As the saying goes, “You can put lipstick on a pig.” Apparently, you can make it sing and dance, too.

For marketing explicit sexual content to pre-adolescent youth, Glee has been named Worst TV Show of the Week.

As the saying goes, "You can put lipstick on the douchebags, but you'll never be able to pull the sticks out of their asses." Or something like that.

Oh, parents associations. What idiots you are. How you make us laugh. It's good to know you have no power.

Oh, and by the way... the kids watching this... are teenagers... and they enjoy jokes about sex. You know why? Because they're funny. Stop complaining about supposedly "crude" comedy. Just enjoy it why don't you.

Tuesday, September 1, 2009

Of course,

You have to take it all in context of the time period (Babylonian times). Shamhat is revered and honored for her sexual power. The good part about it as opposed to nowadays is that the sexual politics were less shameful and more simple and talked about -- sex was not taboo as it is today. It was a fact of life and part of being human. However, when you think about it, so far Shamhat is the only woman in the book; it seems that women could only gain recognition for their sexuality. It's also a little disgusting to read about how "great" the city of Uruk is because of all the sexual pleasure it has for men.

So Gilgamesh, having scared his people into treating him as a god, enforces the jus primae noctus. Everyone is aware of this and it is just as much a part of the wedding customs as anything else -- a passing citizen tells Enkidu of Gilgamesh that "since his birth-cord was cut, every girl's hymen has belonged to him." Rightly, of course, Enkidu gets very angry and decides he must put a stop to this. He goes and blocks the way to the marriage bed and fights Gilgamesh. When Gilgamesh beats him, they become friends; apparently now that he has found a friend he doesn't feel the need as much to show his power by abusing it with the brides.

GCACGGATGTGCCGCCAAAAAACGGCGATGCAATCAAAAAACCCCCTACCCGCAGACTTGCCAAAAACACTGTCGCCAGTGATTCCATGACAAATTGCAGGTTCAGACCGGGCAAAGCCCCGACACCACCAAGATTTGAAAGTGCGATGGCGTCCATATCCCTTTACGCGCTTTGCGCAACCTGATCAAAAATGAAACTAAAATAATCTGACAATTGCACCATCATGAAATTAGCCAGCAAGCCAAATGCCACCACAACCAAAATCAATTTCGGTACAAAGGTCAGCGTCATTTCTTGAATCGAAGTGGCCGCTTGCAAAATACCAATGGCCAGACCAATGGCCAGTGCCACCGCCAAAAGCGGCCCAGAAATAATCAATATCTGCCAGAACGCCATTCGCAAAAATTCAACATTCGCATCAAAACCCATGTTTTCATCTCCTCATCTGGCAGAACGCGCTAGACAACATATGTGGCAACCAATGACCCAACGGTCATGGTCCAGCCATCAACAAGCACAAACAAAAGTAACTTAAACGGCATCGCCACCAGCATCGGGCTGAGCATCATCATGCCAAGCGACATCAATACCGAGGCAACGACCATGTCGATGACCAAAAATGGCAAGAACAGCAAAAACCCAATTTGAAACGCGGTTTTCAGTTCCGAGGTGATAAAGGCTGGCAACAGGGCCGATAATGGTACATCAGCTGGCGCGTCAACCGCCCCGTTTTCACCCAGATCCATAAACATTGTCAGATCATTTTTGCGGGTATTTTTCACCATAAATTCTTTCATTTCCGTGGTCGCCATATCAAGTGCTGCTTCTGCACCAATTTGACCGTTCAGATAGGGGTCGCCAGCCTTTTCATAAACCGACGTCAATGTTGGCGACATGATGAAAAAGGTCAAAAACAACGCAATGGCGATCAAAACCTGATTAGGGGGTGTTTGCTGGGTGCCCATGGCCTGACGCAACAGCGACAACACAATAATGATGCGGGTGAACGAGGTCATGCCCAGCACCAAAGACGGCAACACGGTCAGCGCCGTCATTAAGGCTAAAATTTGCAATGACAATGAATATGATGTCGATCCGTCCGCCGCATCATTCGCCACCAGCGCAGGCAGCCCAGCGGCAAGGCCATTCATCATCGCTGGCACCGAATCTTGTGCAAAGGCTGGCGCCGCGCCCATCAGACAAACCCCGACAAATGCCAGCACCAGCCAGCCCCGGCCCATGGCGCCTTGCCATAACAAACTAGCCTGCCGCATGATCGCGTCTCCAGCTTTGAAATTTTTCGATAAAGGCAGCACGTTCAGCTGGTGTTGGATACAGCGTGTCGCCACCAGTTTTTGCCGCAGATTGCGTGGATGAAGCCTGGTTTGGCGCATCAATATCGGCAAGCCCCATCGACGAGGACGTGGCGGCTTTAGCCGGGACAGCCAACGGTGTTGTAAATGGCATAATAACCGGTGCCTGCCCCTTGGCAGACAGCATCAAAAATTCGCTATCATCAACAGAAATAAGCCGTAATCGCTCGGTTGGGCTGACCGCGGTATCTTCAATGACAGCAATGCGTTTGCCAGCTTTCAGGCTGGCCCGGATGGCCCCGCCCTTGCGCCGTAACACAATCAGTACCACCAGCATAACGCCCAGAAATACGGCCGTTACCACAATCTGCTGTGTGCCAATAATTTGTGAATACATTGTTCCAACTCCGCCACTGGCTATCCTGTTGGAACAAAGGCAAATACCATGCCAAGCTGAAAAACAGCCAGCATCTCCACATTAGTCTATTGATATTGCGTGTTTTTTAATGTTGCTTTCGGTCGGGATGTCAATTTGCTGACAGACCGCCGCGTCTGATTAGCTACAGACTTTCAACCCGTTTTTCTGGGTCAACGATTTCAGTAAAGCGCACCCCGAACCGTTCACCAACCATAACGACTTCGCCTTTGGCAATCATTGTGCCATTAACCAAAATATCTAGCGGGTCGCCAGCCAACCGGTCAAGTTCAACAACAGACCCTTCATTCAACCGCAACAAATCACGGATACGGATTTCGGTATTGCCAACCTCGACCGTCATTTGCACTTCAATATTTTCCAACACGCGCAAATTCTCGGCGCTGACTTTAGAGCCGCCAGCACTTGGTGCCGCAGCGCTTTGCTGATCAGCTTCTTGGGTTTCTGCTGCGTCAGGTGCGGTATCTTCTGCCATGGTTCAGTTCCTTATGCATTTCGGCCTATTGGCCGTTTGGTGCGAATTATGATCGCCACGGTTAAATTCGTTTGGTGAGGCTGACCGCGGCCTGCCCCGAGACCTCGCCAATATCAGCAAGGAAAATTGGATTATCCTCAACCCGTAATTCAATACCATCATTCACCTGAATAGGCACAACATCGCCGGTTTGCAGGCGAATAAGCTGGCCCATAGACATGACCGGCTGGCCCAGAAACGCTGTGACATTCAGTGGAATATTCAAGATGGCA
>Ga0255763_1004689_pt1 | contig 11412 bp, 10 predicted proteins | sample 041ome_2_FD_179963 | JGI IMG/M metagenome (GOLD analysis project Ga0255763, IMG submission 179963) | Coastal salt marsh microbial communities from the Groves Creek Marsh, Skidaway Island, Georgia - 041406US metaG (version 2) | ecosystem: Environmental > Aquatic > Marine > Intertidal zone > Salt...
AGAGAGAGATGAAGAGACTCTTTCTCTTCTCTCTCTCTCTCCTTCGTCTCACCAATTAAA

More to come, just talking to myself as I read.

Gilgamesh, Book 1 Moodle

Shamhat is even less than a prostitute; she is not even paid or recognized in any way. She is simply EXPECTED to allow herself to be used for men's sexual pleasure, because it is just a thing she is "supposed" to do according to the rules of her society. She is described as sort of a prostitute for religion -- she's supposed to give herself up as a service to the gods -- again, simply because she's supposed to, not for any reasons for HERSELF. She is serving as Enkidu's gateway into the human, or civilized, world; the relationship has absolutely nothing to do with her, just what she means to Enkidu. She is called "one of the priestesses who give their bodies up to any man, in honor of the goddess" (77). I fail to see how something so degrading can be in "honor" of any FEMALE. Also, in the description she gives of Uruk, she speaks of "the lovely priestesses standing before the temple of Ishtar, chatting and laughing, flushed with sexual joy, and ready to serve men's pleasure" (81). This shows that the society is clearly about hedonism for men, and that even the women themselves have been taught to feel that they exist for men's pleasure.

Another unrelated thing I found interesting was that after having sex, Enkidu "knew things now that an animal can't know" (79). I thought it was strange that they were basically saying that sexuality is a trait specific to human beings, when it seems to be in fact one of the most animalistic things about humans. However, they could be really talking about the "longing for a true friend" (80) that he feels when he sees another human, the realization that he wants human companionship.